Wines off the Beaten PathThe Search for the Next Big Thing
Everyone wants something different. In wine, this is especially so. People want to be the one to discover the latest thing and share it with their friends. It’s looking for those value up-and-comers. There’s nothing like being in on the ground floor of the next big thing. Picpoul–oh yeah–I was into that five years ago. Try this Falanghina! There seems to be a cool factor about being the first to discover food and beverage fads or trends that go along with the current fascination with—careful photo documentation of, and the public sharing via various platforms—of every morsel we put in our mouths.
If you are looking to offer something unique to your customers that may have a compelling value proposition, then consider areas that are off the beaten path. There aren’t any great deals in Napa or Burgundy since a ready market is willing to pay top dollar for their entire production. Regions looking to create a buzz often do so by “hitting above their weight” and offering superior value in either quantity (e.g. BIB) or quality. Price is often competitive. I can remember Lindeman’s selling 1L bottles of Hunter Valley Semillon under screw cap in the 1980s for $4.95. The next year a cork finished 750ml of the same wine cost $5.10. Now quality Hunter Semillon can run $75.00+. The Aussies were penetrating the market and then crept up the price. The same thing happened in California, Oregon, Washington, New Zealand, and Chile. Now the trend continues in both Argentina and South Africa. The wines get noticed because they are great value for money, demand picks up, the price increases, and people want to know what’s next.
The good news is that wine grapes can ripen properly between 30 and 50 degrees of latitude north and south. There is a lot of arable land between those borders and much of it is under vine now or has been in the past. But there are still a few areas still working hard to make a name for themselves. You can take advantage of the value some of these areas offer. There are also some regions in the Old World being re-discovered that can offer surprising value and quality too!
So what’s next? There’s a place that fascinates me lately offering amazing wines that aren’t necessarily cheap, but when you consider value for money offer unreal value. The country is Uruguay, which is located in South America on the Atlantic between Argentina to the west and Brazil to the north. Uruguay has two strikes against it. Coastal influence means a lot of rain and associated disease pressure, making growing challenging. And then, of all things, they chose Tannat as a national grape. But after careful soil testing, strategic vineyard location and varietal siting, channelling ocean breezes to keep moisture at bay, and a fortune made in the telecommunications industry backing everything up, a new player has emerged and is positioning to put Uruguay on the map single-handedly. Check out Bodega Garzon. The Albarino is outstanding and their reds are some of the best I have tasted with a range including Cabernet Franc, Merlot, and Single Vineyard Tannats that are drinking well now. They are powerful, lush, grippy, and calling out for grilled beef or roasted root vegetables.
Brazil has over 600 wineries and you see some delicious bubble from that country. I have had the occasional quality red or white wine but they are still few and far between in this market.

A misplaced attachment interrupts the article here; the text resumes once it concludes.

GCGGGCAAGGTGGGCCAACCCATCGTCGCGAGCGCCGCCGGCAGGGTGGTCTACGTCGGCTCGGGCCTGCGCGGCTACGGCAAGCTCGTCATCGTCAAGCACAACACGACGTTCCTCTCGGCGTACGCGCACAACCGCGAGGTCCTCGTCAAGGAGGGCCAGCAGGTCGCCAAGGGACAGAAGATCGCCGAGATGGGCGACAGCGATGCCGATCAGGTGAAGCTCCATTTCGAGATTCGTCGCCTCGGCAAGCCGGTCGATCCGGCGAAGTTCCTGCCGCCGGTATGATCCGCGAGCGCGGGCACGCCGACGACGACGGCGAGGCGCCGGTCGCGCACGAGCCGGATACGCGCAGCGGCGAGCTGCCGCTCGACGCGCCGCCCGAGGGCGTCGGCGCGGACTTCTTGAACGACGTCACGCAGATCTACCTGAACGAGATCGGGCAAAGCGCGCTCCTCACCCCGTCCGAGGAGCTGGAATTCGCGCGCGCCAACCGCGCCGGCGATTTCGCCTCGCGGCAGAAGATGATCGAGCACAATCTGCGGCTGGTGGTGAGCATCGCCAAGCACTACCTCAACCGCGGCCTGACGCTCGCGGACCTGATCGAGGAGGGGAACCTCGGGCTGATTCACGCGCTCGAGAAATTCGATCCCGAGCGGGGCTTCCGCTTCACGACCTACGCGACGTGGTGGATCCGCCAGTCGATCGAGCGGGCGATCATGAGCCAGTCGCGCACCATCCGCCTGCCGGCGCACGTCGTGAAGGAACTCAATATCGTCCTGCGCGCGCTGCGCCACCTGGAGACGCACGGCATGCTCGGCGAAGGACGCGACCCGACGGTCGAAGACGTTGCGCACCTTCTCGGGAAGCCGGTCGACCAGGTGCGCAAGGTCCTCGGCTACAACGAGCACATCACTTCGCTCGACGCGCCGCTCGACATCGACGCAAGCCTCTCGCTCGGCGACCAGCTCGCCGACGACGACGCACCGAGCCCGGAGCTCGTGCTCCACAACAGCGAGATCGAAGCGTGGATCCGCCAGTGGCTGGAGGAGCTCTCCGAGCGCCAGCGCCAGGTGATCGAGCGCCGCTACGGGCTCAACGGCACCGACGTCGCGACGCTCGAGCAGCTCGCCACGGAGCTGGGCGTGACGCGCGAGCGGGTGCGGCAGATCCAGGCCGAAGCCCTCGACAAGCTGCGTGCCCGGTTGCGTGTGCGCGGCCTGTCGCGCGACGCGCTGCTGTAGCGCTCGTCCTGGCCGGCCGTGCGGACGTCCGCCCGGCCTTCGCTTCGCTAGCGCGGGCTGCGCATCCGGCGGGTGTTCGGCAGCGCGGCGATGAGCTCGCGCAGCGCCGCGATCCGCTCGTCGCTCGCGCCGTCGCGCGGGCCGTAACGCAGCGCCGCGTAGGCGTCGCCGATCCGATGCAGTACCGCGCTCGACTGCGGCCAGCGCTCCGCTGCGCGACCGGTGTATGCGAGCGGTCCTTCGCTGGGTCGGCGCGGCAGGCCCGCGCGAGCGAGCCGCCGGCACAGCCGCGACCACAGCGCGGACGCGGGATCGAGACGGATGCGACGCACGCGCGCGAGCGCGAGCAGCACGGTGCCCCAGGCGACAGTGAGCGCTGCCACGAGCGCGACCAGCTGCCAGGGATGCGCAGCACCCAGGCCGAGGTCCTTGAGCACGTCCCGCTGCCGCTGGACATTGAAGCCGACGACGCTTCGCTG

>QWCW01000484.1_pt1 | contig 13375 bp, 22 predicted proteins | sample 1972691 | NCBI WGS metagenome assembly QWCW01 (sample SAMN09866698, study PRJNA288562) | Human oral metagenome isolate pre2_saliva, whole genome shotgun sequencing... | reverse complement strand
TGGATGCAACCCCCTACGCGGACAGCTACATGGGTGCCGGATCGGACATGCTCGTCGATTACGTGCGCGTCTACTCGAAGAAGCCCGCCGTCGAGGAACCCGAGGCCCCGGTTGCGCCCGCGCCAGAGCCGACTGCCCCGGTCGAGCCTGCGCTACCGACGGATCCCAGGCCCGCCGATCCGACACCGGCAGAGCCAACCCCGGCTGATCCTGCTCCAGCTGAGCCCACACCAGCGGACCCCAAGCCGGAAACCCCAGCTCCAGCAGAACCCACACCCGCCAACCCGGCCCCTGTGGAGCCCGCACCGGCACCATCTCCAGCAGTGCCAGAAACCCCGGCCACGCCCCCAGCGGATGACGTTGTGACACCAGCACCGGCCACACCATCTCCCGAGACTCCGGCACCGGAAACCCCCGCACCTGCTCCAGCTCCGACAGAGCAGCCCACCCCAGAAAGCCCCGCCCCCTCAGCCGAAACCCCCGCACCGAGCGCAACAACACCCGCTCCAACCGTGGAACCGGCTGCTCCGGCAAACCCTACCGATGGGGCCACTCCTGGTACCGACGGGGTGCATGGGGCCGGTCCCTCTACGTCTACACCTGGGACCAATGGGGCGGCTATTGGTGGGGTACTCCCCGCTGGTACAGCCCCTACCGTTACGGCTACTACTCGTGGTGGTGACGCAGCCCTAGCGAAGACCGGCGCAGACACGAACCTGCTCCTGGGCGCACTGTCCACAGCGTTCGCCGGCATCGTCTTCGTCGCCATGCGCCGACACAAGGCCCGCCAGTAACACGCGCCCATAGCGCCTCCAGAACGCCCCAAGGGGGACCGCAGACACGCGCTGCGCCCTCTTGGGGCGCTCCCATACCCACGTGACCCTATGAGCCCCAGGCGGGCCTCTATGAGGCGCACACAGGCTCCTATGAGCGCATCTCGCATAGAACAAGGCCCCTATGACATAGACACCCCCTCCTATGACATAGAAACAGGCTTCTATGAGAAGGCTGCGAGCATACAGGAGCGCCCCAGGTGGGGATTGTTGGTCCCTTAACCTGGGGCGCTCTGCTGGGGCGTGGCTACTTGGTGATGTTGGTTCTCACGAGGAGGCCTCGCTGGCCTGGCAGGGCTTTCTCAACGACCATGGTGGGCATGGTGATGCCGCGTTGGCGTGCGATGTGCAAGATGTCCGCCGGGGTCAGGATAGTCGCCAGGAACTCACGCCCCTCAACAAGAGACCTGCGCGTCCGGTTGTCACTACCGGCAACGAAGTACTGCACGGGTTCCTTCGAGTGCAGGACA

Another source of high quality wines for about half of what they are worth is Croatia. Stina Winery has rejuvenated a centuries-old growing site on the island of Brac (famous for its white stone or stina) and is showing the world what grapes like Posip (white) and Plavac Mali (red) are capable of. They sport artsy labels, trophy 180 gram+ bottles, quality foils and cork. No expense was spared in the winemaking here either, and it shows in the glass. These are polished and expansive wines that show care and craft.
A real up-and-comer that will be both a new entry and a major player in just a couple of decades is, of course, Mainland China. China is the second biggest grape grower in the world behind Spain. There is a lot of national pride fueling a desire to create wines on par with the world’s best. I have tasted some that are well on their way to competing with the finest wines on the planet to some that are pretty rural and rugged (and not in that cute first world millennial “natural” wine way).
Tasmania and Australia
The bubble industry in Tasmania—the small island south of Victoria, Australia—is really starting to create some new interest in the offerings from down under. Jansz and Josef Chromy are a couple of good producers you see around from time to time. And while we are down under, the oldest wine region in Australia is attracting attention again. Look for fresh and crisp fruit forward and lightly oaked Chardonnays and Pinot Noirs from Yarra Valley and Mornington Peninsula and mid-weight, elegant Shiraz from Heathcote, all in Victoria. Sometimes it takes the old dogs to teach the kids a new trick or two. Watch for more classics from this region to capture people’s imaginations like Semillon and the “stickies” – Rutherglen Muscats.
Other places to watch are countries like Israel, Georgia, Greece, and Mexico. Look for an increasing level of quality coming out of South Africa especially the regions of Franschhoek, Walker Bay, Eglin, and Elim. Watch for states other than the west coast regulars to start becoming the centre of conversation when it comes to US wines. States like Arizona, Virginia, Texas, and New York are working hard to figure out what they do best, getting it right, and letting the world know.
Talk to your rep and take a look off the beaten path to find some new and exciting wines from these up-and-coming places to excite your customers.